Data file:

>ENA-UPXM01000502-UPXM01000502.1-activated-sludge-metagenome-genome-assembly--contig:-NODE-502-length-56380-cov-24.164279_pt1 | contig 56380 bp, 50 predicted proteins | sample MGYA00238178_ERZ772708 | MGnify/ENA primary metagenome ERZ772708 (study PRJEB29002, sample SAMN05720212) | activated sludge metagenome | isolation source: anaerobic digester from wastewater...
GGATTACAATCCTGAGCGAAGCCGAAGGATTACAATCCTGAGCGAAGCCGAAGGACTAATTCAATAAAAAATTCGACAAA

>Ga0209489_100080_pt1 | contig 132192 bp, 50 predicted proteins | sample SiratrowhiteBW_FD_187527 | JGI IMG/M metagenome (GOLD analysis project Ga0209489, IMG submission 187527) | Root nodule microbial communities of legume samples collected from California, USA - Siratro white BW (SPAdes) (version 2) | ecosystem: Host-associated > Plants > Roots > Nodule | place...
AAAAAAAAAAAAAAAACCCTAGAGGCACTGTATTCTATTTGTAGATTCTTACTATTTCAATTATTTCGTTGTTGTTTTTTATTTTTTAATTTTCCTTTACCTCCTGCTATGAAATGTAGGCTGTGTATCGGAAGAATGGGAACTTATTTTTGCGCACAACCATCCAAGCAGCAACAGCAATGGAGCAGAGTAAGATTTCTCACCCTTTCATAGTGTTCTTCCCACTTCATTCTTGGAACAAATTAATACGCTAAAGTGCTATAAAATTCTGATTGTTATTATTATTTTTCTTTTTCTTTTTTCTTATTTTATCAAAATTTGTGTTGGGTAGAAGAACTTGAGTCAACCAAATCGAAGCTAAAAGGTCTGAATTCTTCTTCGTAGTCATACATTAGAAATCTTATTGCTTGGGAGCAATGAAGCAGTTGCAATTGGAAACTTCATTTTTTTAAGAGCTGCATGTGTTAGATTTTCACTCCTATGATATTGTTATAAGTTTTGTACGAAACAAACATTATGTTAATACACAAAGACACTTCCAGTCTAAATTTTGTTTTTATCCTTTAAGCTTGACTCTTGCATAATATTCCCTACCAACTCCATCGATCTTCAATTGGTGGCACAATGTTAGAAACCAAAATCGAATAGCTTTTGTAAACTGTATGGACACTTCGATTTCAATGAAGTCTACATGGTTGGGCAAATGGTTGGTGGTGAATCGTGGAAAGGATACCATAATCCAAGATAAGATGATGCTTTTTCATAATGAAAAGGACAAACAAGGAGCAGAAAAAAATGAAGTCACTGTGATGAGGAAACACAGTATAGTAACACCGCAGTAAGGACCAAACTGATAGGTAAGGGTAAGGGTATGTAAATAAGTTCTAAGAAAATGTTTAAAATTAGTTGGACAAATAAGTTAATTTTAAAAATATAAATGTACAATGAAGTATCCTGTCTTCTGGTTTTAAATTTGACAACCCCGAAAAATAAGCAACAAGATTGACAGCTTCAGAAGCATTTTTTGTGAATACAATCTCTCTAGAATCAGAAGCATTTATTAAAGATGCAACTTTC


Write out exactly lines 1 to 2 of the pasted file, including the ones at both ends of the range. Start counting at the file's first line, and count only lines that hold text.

>ENA-UPXM01000502-UPXM01000502.1-activated-sludge-metagenome-genome-assembly--contig:-NODE-502-length-56380-cov-24.164279_pt1 | contig 56380 bp, 50 predicted proteins | sample MGYA00238178_ERZ772708 | MGnify/ENA primary metagenome ERZ772708 (study PRJEB29002, sample SAMN05720212) | activated sludge metagenome | isolation source: anaerobic digester from wastewater...
GGATTACAATCCTGAGCGAAGCCGAAGGATTACAATCCTGAGCGAAGCCGAAGGACTAATTCAATAAAAAATTCGACAAA